The Blog of Ben Rockwood
When I first came in contact with the ‘Devops’ movement I thought it was about better systems administration, a maturing of the craft. It was, I thought, more about Ops and less about dev. Dev had their day in the sun with Agile… now sysadmins were getting theirs. Remember, if you can, when Agile came on the scene and how giddy developers got with eXtreme Programming, then Pragmatic Programmer books are everywhere, and then SCRUM comes along, and its all about this ‘lets do the old thing, in the new way’ excitement. Re-inventing the craft for a new age. I thought devops was that.
I’ve been following Ben for a long time, since he was doing podcasts (ps pipe grep!) with the other Joyent
knuckleheads in 2007. I enjoyed reading this post, although it highlights how wide ranging the term “Devops” can be. My background couldn’t be more different. I started by only learning enough system administration to help run the Rails applications I wrote, and now I find myself looking at a trend in the server-side part of the operation that I think is very promising.
It’s not in the form of “what Devops means to me” but my post on Chef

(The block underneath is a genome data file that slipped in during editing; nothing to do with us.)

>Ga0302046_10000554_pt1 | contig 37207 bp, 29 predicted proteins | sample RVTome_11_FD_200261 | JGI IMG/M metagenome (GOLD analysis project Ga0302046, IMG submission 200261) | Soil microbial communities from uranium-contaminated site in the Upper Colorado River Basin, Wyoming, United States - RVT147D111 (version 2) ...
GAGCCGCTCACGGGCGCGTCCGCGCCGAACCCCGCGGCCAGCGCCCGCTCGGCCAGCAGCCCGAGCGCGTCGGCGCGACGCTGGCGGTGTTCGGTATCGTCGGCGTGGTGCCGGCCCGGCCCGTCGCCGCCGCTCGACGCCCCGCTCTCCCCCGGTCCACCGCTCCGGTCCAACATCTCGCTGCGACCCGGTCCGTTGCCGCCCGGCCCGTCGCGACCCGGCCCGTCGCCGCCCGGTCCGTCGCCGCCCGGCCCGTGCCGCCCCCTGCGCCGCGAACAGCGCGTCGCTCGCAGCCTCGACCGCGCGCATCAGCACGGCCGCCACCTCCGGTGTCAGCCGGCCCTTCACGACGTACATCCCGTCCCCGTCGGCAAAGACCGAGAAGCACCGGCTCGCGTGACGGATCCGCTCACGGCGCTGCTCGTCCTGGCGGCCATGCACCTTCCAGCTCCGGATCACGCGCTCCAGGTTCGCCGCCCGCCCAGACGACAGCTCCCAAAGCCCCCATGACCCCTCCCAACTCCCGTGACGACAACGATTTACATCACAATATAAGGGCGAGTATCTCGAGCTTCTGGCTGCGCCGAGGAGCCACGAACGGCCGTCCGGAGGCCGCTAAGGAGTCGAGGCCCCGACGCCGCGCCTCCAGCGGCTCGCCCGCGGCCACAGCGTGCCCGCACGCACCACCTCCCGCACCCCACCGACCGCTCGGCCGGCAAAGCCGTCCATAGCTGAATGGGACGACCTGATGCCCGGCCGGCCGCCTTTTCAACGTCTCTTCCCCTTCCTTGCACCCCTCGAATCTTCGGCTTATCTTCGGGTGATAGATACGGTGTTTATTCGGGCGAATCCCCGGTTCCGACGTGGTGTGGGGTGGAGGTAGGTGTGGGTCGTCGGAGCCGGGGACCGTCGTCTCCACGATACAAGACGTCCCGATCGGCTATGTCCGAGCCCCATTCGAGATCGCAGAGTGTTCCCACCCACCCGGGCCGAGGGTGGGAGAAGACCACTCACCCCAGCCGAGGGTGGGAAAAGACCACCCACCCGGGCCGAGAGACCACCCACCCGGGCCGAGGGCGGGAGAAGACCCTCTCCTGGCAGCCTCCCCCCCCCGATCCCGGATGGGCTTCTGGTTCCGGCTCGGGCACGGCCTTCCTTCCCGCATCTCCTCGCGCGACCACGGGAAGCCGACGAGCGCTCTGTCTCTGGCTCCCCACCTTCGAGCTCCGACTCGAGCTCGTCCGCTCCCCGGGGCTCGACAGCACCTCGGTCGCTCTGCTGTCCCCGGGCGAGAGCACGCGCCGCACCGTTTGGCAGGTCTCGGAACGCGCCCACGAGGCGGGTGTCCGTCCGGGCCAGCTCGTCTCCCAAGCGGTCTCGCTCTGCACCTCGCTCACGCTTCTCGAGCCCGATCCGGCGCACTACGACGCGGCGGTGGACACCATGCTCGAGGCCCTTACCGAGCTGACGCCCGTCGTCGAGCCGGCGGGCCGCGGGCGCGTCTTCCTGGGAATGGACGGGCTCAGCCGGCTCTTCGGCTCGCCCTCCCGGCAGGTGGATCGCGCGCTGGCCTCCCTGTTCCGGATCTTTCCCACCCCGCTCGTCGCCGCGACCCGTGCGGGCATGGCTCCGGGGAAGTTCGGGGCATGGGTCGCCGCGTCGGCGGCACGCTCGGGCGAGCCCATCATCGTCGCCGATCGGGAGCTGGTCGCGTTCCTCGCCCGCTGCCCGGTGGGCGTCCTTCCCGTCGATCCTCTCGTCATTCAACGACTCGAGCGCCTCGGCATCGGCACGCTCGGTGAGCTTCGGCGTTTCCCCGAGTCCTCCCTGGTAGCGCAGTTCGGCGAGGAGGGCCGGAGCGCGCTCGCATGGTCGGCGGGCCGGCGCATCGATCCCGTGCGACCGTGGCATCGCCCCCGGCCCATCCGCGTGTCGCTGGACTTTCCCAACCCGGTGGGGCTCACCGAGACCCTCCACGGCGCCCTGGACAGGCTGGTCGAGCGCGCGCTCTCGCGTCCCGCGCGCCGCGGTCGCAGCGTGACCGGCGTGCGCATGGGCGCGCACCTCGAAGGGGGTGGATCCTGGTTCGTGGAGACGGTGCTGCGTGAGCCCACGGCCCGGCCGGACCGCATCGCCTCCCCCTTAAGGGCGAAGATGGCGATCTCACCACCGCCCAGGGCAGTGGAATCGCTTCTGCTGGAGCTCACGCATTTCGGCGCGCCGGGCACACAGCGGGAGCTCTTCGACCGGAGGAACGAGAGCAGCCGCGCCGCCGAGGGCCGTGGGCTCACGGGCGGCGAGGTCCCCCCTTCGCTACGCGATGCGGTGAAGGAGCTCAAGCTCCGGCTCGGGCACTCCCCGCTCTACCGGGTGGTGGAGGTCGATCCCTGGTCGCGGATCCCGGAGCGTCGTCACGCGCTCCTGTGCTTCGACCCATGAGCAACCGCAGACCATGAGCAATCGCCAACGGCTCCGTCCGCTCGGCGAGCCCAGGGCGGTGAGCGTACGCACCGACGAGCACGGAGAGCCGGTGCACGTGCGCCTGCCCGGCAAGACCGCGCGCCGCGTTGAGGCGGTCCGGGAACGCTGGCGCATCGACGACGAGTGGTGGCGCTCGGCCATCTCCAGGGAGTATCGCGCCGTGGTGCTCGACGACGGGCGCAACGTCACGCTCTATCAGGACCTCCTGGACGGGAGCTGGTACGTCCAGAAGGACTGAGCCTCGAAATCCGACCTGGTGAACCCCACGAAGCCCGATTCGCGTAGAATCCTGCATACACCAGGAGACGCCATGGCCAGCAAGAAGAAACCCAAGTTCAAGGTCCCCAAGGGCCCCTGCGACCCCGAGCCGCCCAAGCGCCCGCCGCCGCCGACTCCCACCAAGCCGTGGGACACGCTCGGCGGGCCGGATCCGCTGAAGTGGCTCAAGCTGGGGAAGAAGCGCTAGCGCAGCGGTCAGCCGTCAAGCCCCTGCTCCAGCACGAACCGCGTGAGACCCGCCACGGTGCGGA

from about a year ago still captures what I think Devops has to offer the rest of the development stack, leading right up to the business. My experience is that the business is the customer of the developers, and the developers are the customers of ops. Successful devops can use either their experience as developers or their knowledge about the depth and breadth of systems to guide the process of putting together a high quality stack to meet business goals on the budget provided. I personally do not share Ben’s fear of having “hot Devops” take jobs from specialists– specialists are part of the team just the same.
With all these differences in approach and background, we still end up with a very similar idea:
As the good news of “devops” spreads it first enlightens, then brings excitement, then dread. If your one of those “specialists”, you can easily feel that your now out-dated. Consider that there is now pride within the devops elite that CIO’s are now talking about having a “devops strategy”. Some even suggest a (I’m paraphrasing) “evolve or die” scenario for operations teams. If your a sysadmin who uses Borne or Korn shell instead of Ruby, look out! I don’t think that’s fair, nor do I think its true for all. Instead, it all makes more sense when you see it as three camps instead of two, with a the culture over the three… that is, applications developers (traditional “dev”), system administrators (traditional “ops”), with a new role in the middle of Systems Engineers that helps glue the camps together. Some of your Systems Engineers will emerge from the dev side, some from the ops side, always having hidden their secret urges to do both. And, as with any emergent role, many will aspire to it but simply not be cut out for it.
I am a “smallest team possible” sort of guy, so I happen to think that considering them three different cultures is a bit much, but I think it should be obvious that more and more recognized roles in engineering are popping up around communication. It’s a good thing!